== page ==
Nancy Wall charts continuing attempts to ensure economics education has a wider vision of the real world
Are you keeping up with the steady changes in thinking about the way Economics is taught? If the answer is yes, you will want to skate over some of this. But it is clear that many teachers hear little about recent trends.
Maybe you remember Joe Earle. He’s the one who wanted to know why his three years as a student of Economics had not given him any explanation for the financial crisis of 2008. He and others formed The Post-Crash Economics Society at the University of Manchester. With Cahal Meran and Zach Ward-Perkins he wrote The Econocracy, reviewed in the Spring issue of TBE in 2017.
This was followed in 2018 by Rethinking Economics (reviewed in TBE, Spring 2018). It grew out of work done at Kingston University and looked at the many aspects of Economics that actually help us to understand the way the real world works. The foreword to the book, written by Martin Wolf, Chief Economics Commentator for the Financial Times, said:
“The apparatus of neoclassical economics builds on shaky foundations. It violates norms of human behaviour. It is inconsistent with how humans actually behave. It does not even allow us to understand fully such important economic phenomena as bubbles and financial crises. Therefore, we should confront the heterodox ideas and traditions represented in this book. The economics that humanity will need will surely display the vigour of the mongrel, not the neuroses of the pure-bred. It will build on a better understanding of what humans desire and how they behave. It will abandon the assumptions that the study of humanity is a lost branch of physics, humans are desiccated calculating machines, a separate sphere of economic behaviour exists and economic outcomes have nothing to do with power.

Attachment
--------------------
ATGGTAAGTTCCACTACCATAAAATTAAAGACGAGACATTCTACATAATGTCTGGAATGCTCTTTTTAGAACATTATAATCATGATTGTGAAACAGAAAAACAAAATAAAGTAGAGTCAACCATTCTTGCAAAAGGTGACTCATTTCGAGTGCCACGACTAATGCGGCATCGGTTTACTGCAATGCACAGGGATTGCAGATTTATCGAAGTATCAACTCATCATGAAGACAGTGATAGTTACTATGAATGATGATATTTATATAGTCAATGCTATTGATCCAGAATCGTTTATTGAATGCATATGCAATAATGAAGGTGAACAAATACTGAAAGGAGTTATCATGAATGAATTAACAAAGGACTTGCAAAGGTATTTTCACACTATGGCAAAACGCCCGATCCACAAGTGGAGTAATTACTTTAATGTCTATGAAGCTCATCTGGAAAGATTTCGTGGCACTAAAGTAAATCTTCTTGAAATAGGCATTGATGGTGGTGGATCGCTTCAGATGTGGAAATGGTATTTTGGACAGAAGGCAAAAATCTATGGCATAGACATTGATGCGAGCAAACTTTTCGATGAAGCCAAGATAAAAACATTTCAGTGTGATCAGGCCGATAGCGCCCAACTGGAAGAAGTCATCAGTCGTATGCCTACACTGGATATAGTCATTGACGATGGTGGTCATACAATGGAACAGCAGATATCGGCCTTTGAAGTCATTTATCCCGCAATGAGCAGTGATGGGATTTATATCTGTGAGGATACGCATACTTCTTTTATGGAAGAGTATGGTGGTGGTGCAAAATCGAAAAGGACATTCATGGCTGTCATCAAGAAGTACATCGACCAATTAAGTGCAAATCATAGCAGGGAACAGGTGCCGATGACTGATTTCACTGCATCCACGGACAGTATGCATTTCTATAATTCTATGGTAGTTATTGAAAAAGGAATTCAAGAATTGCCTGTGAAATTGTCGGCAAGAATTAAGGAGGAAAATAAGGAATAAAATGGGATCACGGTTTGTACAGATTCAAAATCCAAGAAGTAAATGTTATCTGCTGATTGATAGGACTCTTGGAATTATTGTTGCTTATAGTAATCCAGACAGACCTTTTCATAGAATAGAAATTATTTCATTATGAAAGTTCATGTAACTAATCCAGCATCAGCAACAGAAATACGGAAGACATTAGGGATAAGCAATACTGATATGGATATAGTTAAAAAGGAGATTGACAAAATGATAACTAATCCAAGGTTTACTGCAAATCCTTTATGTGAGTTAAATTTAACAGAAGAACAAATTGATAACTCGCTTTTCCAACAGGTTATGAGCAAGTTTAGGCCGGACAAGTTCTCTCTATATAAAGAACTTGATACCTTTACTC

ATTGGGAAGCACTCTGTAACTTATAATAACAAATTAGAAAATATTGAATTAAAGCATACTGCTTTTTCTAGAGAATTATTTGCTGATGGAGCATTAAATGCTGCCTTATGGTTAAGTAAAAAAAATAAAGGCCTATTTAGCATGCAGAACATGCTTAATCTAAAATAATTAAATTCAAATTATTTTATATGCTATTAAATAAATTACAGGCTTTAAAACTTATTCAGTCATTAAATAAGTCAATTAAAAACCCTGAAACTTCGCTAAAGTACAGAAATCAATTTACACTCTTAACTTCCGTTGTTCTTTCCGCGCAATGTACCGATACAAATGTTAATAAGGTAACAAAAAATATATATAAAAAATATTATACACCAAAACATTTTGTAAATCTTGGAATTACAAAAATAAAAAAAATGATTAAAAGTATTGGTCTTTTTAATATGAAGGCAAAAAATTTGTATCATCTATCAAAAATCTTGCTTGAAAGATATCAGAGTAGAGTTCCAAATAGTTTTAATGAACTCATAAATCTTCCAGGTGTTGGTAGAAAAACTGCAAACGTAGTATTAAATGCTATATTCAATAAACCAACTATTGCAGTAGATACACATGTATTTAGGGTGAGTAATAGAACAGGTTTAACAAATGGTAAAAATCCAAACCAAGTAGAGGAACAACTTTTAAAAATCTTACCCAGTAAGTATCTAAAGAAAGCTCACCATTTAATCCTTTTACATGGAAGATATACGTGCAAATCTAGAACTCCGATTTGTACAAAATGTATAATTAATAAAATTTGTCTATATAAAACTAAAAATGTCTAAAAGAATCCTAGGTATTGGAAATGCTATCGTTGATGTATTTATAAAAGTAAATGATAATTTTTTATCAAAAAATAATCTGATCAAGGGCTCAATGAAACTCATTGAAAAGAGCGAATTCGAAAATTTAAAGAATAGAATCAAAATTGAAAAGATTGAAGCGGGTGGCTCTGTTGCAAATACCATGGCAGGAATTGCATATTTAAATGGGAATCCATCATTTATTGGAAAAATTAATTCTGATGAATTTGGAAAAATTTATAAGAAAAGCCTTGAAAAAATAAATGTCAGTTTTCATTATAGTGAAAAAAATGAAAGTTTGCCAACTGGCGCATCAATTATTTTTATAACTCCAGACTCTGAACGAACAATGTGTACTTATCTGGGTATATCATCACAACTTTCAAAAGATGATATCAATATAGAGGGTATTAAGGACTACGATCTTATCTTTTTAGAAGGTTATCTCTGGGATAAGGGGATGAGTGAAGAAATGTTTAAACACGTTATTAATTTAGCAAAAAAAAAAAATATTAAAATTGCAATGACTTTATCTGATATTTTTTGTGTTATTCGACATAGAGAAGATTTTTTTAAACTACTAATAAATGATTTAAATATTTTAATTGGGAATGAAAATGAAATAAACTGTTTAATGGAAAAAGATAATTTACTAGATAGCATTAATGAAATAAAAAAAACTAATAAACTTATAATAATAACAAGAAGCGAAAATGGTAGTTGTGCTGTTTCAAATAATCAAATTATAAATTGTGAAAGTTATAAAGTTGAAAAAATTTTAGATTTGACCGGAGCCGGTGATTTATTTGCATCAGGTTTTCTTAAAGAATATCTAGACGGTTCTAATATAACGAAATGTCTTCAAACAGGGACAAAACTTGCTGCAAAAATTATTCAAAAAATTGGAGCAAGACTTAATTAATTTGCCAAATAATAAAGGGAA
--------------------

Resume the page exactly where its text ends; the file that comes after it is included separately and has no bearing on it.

Consider the obvious: the political and social institutions that economists mostly ignore also have economic purposes. They are part of the economic world, just as the economics world is part of them.”
Meanwhile, Wendy Carlin, (Professor of Economics at UCL) and others were working on the CORE course. This is mainly used online and provides students with an introductory degree level course that is focused on real world issues. (Ruth Corderoy wrote about this in TBE Spring 2016). The companion book, “The Economy, Economics for a changing world” came out in 2017 and was reviewed in TBE in the Summer 2019 issue.
The CORE course has spread across the world and has been taken up by around 250 universities in 63 countries, including 43 UK universities. Online it is free to the user. The blurb describes it as ‘the only introductory economics text to equip students to address today’s pressing problems by mastering the conceptual and quantitative tools of contemporary economics’.
The CORE moves on
In February 2020 I was invited to a symposium at the Bank of England, entitled ‘Economics Education for a Public Purpose’. The EQuSS project (Economics as a Quantitative Social Science), funded by the Nuffield Foundation, focuses on the social sciences, policy issues and interdisciplinary courses. The project has produced two new ebooks, ‘Economics, Society and Public Policy’ and ‘Doing Economics: Empirical Projects’. These two courses provide resources that are needed to introduce students to analysing economic data. Notice that these objectives are a far cry from study of theoretical economics. They are designed to focus on the data and quantitative skills that are needed to address the pressing public policy issues that face us in the real world.